number eight wire

The fourth New Zealand haiku anthology is finally here! The delivery of books took place this week so my co-editor Margaret Beverland and I are very pleased to announce that copies are now on sale.

anthology cover - Copy

Many thanks to Michelle Reynolds at Kale Print, Tauranga for her fantastic cover design.

A 150-page perfect-bound volume, number eight wire is a survey of New Zealand haiku from 2008 to 2018 – 330 poems by 70 authors, published at home and around the world with many honoured in international contests.

The book’s title is taken from this haiku

beaded with songbirds number eight wire

Karen Peterson Butterworth

Number eight wire has been used in New Zealand since the 19th century for farm fences and has also come to mean a way of thinking that creates brilliance from the most basic of materials, and far-sighted problem-solving and innovation. The book includes a glossary of New Zealand words and phrases.

Within NZ: 

Single copy:         $20 +$4 post/packing or +$7.70 to RD addresses

Two copies postage: +$5.50 (or +$8.70 for RD). Three or more copies: +$7 (or +$10.70 for RD).

Please inquire for details for direct credit payments. Make cheques to: ‘Haiku Festival Aotearoa 2012’ and post to PO Box 183, Katikati 3166.

Overseas (in $NZ):

Australia:             $25 + $10 postage (single copy)

UK/Europe/US:    $25 + $18 postage (single copy)

Please inquire for postage for multiple copies and/or to use PayPal.

Please note that all these postage rates apply only until July 1 when they will be increased to match NZ Post’s increased charges.

Testimonials

Aside from the wonderful poetry in the book, the hard copy itself is very nicely done and has a real ‘quality’ feel to it – Sian Williams

Number Eight Wire is a splendid effort … Very thorough in coverage of the last decade and all my favourites are there – Tony Beyer

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Recent success

It felt like I was starting 2019 on the right foot when an email arrived advising I had won the Iris magazine Little Haiku Contest!

twilight —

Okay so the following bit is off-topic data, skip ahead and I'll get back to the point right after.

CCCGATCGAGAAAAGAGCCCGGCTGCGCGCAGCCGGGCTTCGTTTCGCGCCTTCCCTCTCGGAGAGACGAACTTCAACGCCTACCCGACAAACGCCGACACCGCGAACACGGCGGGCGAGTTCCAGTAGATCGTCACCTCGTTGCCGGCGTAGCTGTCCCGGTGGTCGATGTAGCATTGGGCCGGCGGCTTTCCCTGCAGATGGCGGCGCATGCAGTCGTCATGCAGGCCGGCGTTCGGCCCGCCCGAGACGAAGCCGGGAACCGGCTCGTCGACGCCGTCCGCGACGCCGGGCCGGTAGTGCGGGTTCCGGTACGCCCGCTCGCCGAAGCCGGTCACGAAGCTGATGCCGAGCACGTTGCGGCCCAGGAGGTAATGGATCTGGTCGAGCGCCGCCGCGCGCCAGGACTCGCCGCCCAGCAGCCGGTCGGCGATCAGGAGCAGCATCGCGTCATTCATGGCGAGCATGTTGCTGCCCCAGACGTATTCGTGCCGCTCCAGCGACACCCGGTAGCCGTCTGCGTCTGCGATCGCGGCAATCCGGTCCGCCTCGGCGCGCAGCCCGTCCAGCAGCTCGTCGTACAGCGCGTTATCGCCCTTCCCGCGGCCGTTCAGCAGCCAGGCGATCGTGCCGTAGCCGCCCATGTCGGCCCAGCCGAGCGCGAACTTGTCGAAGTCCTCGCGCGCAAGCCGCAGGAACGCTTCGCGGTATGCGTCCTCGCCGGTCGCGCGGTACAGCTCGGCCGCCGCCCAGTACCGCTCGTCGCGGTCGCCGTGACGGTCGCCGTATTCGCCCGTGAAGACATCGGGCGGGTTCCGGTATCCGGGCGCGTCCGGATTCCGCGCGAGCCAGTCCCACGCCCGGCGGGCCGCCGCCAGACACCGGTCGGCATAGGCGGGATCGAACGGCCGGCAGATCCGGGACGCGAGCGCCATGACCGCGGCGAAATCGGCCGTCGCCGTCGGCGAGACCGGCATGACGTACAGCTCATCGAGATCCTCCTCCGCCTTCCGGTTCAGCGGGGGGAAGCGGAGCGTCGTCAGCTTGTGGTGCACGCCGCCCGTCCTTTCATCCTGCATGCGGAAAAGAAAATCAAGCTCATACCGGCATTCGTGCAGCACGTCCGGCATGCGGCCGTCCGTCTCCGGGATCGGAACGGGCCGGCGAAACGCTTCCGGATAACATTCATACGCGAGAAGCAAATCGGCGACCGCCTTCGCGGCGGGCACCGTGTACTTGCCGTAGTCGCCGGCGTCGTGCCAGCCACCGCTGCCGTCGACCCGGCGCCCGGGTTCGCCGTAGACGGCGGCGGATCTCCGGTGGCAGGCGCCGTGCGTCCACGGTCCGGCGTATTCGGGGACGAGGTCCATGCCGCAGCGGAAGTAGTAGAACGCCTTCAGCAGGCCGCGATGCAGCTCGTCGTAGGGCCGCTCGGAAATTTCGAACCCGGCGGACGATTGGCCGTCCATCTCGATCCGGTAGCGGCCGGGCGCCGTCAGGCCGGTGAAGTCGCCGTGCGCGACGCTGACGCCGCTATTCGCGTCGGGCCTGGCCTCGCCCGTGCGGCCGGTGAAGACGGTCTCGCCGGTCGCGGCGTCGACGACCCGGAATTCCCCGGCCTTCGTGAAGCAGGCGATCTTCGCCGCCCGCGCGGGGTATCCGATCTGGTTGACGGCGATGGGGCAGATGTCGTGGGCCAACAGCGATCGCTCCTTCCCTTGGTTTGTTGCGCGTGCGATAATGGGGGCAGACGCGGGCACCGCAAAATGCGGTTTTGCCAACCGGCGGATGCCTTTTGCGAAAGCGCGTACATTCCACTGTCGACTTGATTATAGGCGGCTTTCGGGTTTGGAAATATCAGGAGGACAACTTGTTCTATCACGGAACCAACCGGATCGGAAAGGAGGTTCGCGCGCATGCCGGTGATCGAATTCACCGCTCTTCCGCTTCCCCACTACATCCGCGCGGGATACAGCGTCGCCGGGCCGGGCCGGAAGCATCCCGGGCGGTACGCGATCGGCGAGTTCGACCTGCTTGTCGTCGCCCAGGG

humming as i weed
around the hive

Organised by the Three Rivers Haiku Association in Croatia, the contest was judged by haiku maestro Jim Kacian. Among his comments, which I’m guessing will be published in the next issue of Iris, Jim says:

What raises this poem above the other haiku here, however, is something more. I think it important to recognize that the poet is not humming to the bees, or imitating the bees. The poet is humming because she is employed in a fruitful and welcome occupation. Bees, after all, do not hum, but we can hear their wingbeats when they fly, or when they vibrate their wing muscles to shake pollen from a flower. While we interpret it as a kind of music, what we actually hear is exertion.

Our poet is wholly engaged in her task, and her humming, too, is the by-product of her effort. And if again we hear this effort as music, then our lives are that much richer for it.

It’s always fascinating to see what other people mine from your work. Yesterday I sent my judge’s comments to the organisers of the Martin Lucas Haiku Award so hope contestants and readers of issue 63 of Presence haiku journal will find them interesting.

beehive

My haiku is based on experiences around the two beehives we have in our suburban garden. This summer has been exceptionally hot and dry and the bees have been making the most of it. The other evening I could feel the vibration coming from the boxes even standing a few metres away! We harvested from one hive this past week – and the honey is sensational, very sweet and caramel this year.

And I have a haiku in the latest (rolling) edition of Wales Haiku Journal.

too fast
to read the station’s name –
buddleia